Authentic voices. Remarkable stories. AOL On Originals showcase the passions that make the world a more interesting place.
James Franco loves movies. He loves watching them, acting in them, directing them, and even writing them. And now, he’s going to take some of his favorite movie scenes from the most famous films of all time, and re-imagine them in ways that only James can.
Go behind the scenes with some of the biggest digital celebrities to see what life is like when the blogging and tweeting stops.
The story of punk rock singer Laura Jane Grace of Against Me! who came out as a woman in 2012, and other members of the trans community whose experiences are woefully underrepresented and misunderstood in the media.
Documentary shorts conceived of and directed by famous actors. Jeff Garlin, Katie Holmes, Alia Shawkat, Judy Greer, and James Purefoy
Park Bench is a new kind of "talking show" straight from the mind of born and bred New Yorker and host, Steve Buscemi.
Digital influencer Justine Ezarik (iJustine) is back. After covering the world of wearable tech last season, iJustine is expanding her coverage this year by profiling the hottest tech trends across the country.
A 12 episode documentary series following 5 startup companies competing in the 2013 San Francisco TechCrunch Disrupt Startup Battlefield as they fine tune their products and eventually present in front of a panel of judges in hopes of winning $50,000 in funding.
Enter the graceful but competitive world of ballet through the eyes of executive producer, Sarah Jessica Parker. This behind-the-scenes docudrama reveals what it takes to perform on the ultimate stage, the New York City Ballet. Catch NYCB on stage at Lincoln Center.
Nicole Richie brings her unfiltered sense of humor and unique perspective to life in a new series based on her irreverent twitter feed. The show follows the outspoken celebrity as she shares her perspective on style, parenting, relationships and her journey to adulthood.
Explore what it means to be human as we rush head first into the future through the eyes, creativity, and mind of Tiffany Shlain, acclaimed filmmaker and speaker, founder of The Webby Awards, mother, constant pusher of boundaries and one of Newsweek’s “women shaping the 21st Century.”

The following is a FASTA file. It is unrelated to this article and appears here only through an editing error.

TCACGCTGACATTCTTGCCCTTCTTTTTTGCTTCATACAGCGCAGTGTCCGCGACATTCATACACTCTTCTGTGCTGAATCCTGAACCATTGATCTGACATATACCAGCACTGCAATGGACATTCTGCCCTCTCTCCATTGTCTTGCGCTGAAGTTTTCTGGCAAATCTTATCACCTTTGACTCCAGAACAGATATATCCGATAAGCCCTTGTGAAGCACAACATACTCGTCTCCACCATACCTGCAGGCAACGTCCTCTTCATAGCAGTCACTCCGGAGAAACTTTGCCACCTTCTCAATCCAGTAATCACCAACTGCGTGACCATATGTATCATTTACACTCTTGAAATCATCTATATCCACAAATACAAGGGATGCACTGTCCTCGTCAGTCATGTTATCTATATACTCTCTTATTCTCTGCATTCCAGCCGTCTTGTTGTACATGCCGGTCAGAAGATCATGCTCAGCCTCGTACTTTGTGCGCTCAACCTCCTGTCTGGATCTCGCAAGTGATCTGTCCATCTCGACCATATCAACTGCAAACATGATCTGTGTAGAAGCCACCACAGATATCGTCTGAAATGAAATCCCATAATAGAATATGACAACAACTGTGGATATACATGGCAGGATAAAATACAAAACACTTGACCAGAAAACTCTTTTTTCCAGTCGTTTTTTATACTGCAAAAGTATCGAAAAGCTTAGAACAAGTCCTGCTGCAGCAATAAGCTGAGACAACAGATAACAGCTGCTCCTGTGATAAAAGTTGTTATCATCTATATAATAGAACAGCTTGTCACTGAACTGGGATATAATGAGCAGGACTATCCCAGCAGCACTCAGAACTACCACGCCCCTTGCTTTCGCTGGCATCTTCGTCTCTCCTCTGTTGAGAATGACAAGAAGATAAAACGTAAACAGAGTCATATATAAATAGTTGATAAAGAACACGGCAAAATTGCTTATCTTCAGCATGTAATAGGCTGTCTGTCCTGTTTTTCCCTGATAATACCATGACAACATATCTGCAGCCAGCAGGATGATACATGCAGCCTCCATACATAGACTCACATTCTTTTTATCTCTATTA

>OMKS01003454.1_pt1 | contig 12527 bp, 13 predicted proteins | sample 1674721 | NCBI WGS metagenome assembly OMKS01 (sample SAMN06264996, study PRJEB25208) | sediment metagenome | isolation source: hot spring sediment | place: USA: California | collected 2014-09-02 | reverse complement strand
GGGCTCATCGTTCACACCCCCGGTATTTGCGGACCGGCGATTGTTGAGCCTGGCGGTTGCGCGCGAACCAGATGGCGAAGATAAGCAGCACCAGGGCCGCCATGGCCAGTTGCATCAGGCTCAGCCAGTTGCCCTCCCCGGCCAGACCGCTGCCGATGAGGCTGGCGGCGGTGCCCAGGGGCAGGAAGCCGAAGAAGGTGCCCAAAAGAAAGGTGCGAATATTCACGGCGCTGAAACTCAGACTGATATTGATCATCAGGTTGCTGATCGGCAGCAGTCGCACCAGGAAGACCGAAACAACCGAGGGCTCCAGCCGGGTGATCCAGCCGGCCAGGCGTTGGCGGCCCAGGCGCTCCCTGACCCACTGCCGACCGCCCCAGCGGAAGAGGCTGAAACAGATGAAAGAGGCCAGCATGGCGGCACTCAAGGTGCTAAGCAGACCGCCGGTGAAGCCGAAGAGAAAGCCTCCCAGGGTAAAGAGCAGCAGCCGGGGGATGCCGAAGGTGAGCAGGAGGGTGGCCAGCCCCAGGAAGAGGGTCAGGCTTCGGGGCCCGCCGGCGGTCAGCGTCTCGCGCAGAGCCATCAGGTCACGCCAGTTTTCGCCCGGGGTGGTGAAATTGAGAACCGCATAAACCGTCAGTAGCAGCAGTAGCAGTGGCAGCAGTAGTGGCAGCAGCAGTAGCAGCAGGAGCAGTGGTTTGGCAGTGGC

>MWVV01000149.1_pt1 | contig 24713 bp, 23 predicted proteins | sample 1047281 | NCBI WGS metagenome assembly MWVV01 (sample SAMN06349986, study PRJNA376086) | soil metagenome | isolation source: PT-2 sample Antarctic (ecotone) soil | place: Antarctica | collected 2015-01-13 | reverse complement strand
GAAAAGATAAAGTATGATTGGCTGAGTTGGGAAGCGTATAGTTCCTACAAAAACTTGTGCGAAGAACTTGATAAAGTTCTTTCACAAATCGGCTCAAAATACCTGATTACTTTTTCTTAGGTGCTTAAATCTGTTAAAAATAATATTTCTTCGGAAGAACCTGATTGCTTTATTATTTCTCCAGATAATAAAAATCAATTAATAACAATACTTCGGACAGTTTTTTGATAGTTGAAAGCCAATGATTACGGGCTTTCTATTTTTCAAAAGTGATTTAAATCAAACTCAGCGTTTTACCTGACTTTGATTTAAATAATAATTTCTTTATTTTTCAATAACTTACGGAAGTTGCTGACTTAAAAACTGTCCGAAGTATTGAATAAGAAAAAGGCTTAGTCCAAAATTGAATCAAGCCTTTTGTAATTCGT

Gwyneth Paltrow and Tracy Anderson spend time with women who've overcome hardship, injury, and setbacks to triumph in the face of adversity.
Hank Azaria’s touching, humorous, and often enlightening journey from a man who is not even sure he wants to have kids, to a father going through the joys, trials and tribulations of being a dad.
Overcoming two months of delays, a Space Exploration Technologies' Falcon 9 rocket blasted off from Florida on Monday (July ...
14) to put six small commercial communications satellites into orbit for ORBCOMM Inc. The 224-foot (68-meter) tall rocket lifted off from a seaside launch pad at Cape Canaveral Air Force Station at 11:15 a.m. EDT (1515 GMT), darting through partly cloudy skies.
ROUGH CUT (NO REPORTER NARRATION) STORY: Overcoming two months of delays, a Space Exploration Technologies' Falcon 9 rocket blasted off from Florida on Monday (July 14) to put six small commercial communications satellites into orbit for ORBCOMM Inc. The 224-foot (68-meter) tall rocket lifted off from a seaside launch pad at Cape Canaveral Air Force Station at 11:15 a.m. EDT (1515 GMT), darting through partly cloudy skies. Launch had been delayed more than two months while privately owned SpaceX, as the company is known, wrestled with technical problems, weather and availability of the U.S. military's Eastern Range, which supports all launches from the Cape. Aboard the rocket were six ORBCOMM Generation 2, or OG2, satellites, the first batch of a planned 17-member, $200 million network. The rest of the network, which will beef up ORBCOMM's worldwide messaging services, will be launched aboard another Falcon 9 rocket later this year. Monday's launch placed the six new satellites, built by privately owned Sierra Nevada Corp, into separate orbits about 500 miles (800 km) above Earth, where they joined an existing 25-member ORBCOMM network. SpaceX Chief Executive Officer Elon Musk said in a post on Twitter that all six satellites deployed on target. Each OG2 satellite has more capacity than the entire existing constellation, ORBCOMM Chief Executive Marc Eisenberg said in an interview. In addition to handling longer messages between, for example, retailers and their shipping containers or construction companies and their cranes, OG2 will plug holes in the current system, making the network faster, he added. Currently, ORBCOMM has gaps of about 30 minutes to an hour when satellites are out of range. OG2 spacecraft are designed to last 10 years. ORBCOMM is paying a cut-rate $43 million for two Falcon 9 flights and $4 million for two satellite-deployers made by Moog Inc. ORBCOMM originally bought rides on SpaceX's smaller Falcon 1 boosters, but those rockets were retired in 2009. SpaceX moved ORBCOMM to the larger Falcon 9s, but kept the price the same. SpaceX used Monday's launch to test a landing system it is developing to fly its rockets back to the launch site for refurbishment and reuse. During Falcon 9's last flight in April, the first stage successfully restarted some of its engines as it careened toward the ocean, slowing its descent. The rocket also was able to deploy stabilizing landing legs before toppling over in the water. The booster, however, was destroyed by rough seas before it could be retrieved by recovery ships. The rocket launched Monday suffered a similar fate. "Rocket booster re-entry, landing burn & leg deploy were good, but lost hull integrity right after splashdown (aka kaboom)," Musk wrote on Twitter. Monday's launch was the 10th Falcon 9 rocket flight.